How Florida protects its senior population during the COVID-19 pandemic
Updated: May 26
Florida has the largest percentage of senior citizens in the U.S. at 17.3% of the state’s population based on the 2010 census, according to Thoughtco. The number of senior citizens living in Florida before the coronavirus outbreak was 5.5. million.
Florida has over 30,000 cases of COVID-19, the potentially deadly respiratory illness plaguing the world. Over a thousand people have died in Florida, and Miami-Dade County has the most deaths at 278 as of this writing.
Throughout April and continuing into May, senior citizen organizations are doing all that can be done to aid and protect those living in assisted living communities by providing them with food, shelter and safety from viral and financial threats.
Limiting contact with essential personnel is one straightforward solution, according to Pam Wiener, the director of the Guardianship Program for the Florida Council on Aging.
“No one goes out and no one goes in except the people who work there and provide direct care,” Wiener said.
“At the time when it started, people were being screened, visitors were being screened and they're temperature taken, but that's no longer a possibility,” Wiener said.
That new limitation was in Wiener’s words “a double-edged sword.” This would lead to new difficulties in providing food and supplies to these communities.
Rebecca Roberts, the director of communications for the Florida Department of Elder Affairs, referred to a series of public notifications and press releases to extrapolate on the department’s efforts during the medical crisis
According to Roberts and Richard Prudom, the Florida Department of Elder Affairs’ Secretary, the department is working with the Florida Department of Business and Professional Regulation to provide seniors with safe access to food. Obtaining food for anyone has become more difficult due to the mandated social distancing during the pandemic.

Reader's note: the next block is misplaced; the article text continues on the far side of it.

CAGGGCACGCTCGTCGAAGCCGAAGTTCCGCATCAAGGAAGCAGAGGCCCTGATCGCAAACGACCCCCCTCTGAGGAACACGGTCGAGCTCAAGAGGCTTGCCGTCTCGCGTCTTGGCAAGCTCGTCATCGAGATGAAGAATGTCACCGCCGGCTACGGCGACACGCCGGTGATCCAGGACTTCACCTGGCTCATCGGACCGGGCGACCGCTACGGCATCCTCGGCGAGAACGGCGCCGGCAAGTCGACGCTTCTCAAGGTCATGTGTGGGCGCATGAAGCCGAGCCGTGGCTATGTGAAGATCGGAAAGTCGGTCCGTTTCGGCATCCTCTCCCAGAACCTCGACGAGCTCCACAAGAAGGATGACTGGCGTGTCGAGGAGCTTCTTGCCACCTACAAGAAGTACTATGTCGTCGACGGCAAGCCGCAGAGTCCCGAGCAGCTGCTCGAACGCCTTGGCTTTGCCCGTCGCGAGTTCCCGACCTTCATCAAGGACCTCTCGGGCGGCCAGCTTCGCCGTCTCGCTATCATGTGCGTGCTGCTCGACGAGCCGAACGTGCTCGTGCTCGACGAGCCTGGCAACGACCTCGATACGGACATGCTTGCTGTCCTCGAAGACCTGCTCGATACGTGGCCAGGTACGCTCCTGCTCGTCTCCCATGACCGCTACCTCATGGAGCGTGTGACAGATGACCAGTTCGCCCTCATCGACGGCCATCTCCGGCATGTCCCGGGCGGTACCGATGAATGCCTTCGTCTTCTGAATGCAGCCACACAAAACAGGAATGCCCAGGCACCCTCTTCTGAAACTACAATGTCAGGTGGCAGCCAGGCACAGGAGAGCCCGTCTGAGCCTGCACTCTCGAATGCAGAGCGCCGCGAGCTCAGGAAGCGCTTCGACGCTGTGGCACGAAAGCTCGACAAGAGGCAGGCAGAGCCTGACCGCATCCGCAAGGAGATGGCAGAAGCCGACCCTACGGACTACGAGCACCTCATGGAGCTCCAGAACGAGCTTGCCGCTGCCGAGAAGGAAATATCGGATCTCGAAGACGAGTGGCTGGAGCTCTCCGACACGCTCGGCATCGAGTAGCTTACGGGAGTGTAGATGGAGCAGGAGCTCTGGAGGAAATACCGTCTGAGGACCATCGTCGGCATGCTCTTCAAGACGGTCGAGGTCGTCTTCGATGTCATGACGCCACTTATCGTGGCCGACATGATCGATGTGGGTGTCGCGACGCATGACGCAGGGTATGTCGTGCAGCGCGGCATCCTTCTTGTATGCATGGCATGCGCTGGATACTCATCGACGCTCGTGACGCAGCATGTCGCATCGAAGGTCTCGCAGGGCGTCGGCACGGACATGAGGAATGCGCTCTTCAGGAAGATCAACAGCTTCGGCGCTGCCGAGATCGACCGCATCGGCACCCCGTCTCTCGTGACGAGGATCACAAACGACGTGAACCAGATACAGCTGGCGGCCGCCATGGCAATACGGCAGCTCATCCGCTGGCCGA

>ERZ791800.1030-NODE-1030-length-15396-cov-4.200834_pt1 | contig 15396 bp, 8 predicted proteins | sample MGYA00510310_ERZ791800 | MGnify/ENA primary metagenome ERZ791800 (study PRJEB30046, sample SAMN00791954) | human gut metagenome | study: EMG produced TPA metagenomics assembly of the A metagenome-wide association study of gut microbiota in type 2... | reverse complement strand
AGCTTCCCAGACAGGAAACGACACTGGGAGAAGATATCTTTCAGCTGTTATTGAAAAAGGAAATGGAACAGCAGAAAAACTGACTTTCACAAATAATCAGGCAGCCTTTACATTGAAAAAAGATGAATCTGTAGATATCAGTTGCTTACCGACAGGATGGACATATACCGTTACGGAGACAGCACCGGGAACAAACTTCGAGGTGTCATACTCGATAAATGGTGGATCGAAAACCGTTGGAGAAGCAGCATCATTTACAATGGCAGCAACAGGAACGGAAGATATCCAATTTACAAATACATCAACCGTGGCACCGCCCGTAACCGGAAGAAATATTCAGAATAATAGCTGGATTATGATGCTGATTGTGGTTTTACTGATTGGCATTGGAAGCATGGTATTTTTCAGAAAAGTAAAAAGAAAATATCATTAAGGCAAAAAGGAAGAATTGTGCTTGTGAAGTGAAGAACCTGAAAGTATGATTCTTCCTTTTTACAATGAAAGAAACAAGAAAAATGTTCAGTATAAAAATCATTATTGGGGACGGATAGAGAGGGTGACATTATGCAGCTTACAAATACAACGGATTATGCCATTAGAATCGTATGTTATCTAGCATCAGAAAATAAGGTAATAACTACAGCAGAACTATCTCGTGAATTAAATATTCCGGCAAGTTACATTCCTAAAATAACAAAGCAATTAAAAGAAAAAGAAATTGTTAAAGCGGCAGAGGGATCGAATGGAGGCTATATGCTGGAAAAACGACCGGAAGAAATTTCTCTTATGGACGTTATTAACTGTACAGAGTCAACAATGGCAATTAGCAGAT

“Originally, there were meal plans that existed for older adults in assisted living facilities, through county programs that were both federally and locally funded,” Wiener said. “Those programs have been shut down because people congregate in adult daycares or in a congregate meal setting.”
Wiener pointed to the Pearl Mae Foundation and the Meals on Wheels of the Palm Beaches, which involve volunteers delivering food and essential supplies in place of the meal plan programs.
“They’re protected and using protective gear, but I don't know if they're necessarily screened with a laboratory test,” Wiener said.
Roberts mentioned Florida Attorney General Ashley Moody’s work with several senior organizations in the financial protection of the elder demographic. Along with the Florida Council on Aging, these include the American Association of Retired Persons, Association of Mature American Citizens and American Seniors Association.
In an online video conference, Attorney General Moody made plans to protect seniors against scams, which can come in cyber, telephone or text message form alongside counterfeit products, fake door-to-door testing, offers of fake virus care and phony charity donation solicitation.
Another protective measure that, in Wiener’s opinion, isn’t being done enough is testing for COVID-19 in senior citizens.
“If testing was available, then all the care settings could reopen,” Wiener said. “If people could be tested and if we knew that they were fine, then they could be less socially isolated, probably better nourished, better stimulated and have a better quality of life during this time”.
This has led to perhaps an unavoidable consequence of the protective measures being implemented: social isolation for the senior population.
Wiener considers it “extremely challenging” for family members who aren’t allowed to visit the assisted and continuous care facilities despite how much physically safer it’s become for all involved.
On that front, there’s Project VITAL (Virtual Inclusive Technology for All), a joint movement between Florida’s government and the Florida Department of Elder Affairs that gives seniors a way to relieve deleterious symptoms of social isolation.
Project VITAL provides video call technology and tools for online support. This allows elderly patients to check-in virtually and converse with family and friends from a safe location. VITAL was created with the guidance of the Center for Disease Control and Prevention.
Other than the lack of testing being done, and some unavoidable discomfort brought on by social isolation, Wiener believes that the response from the state government and various senior citizen organizations has been satisfactory thus far.
By Benjamin Wainer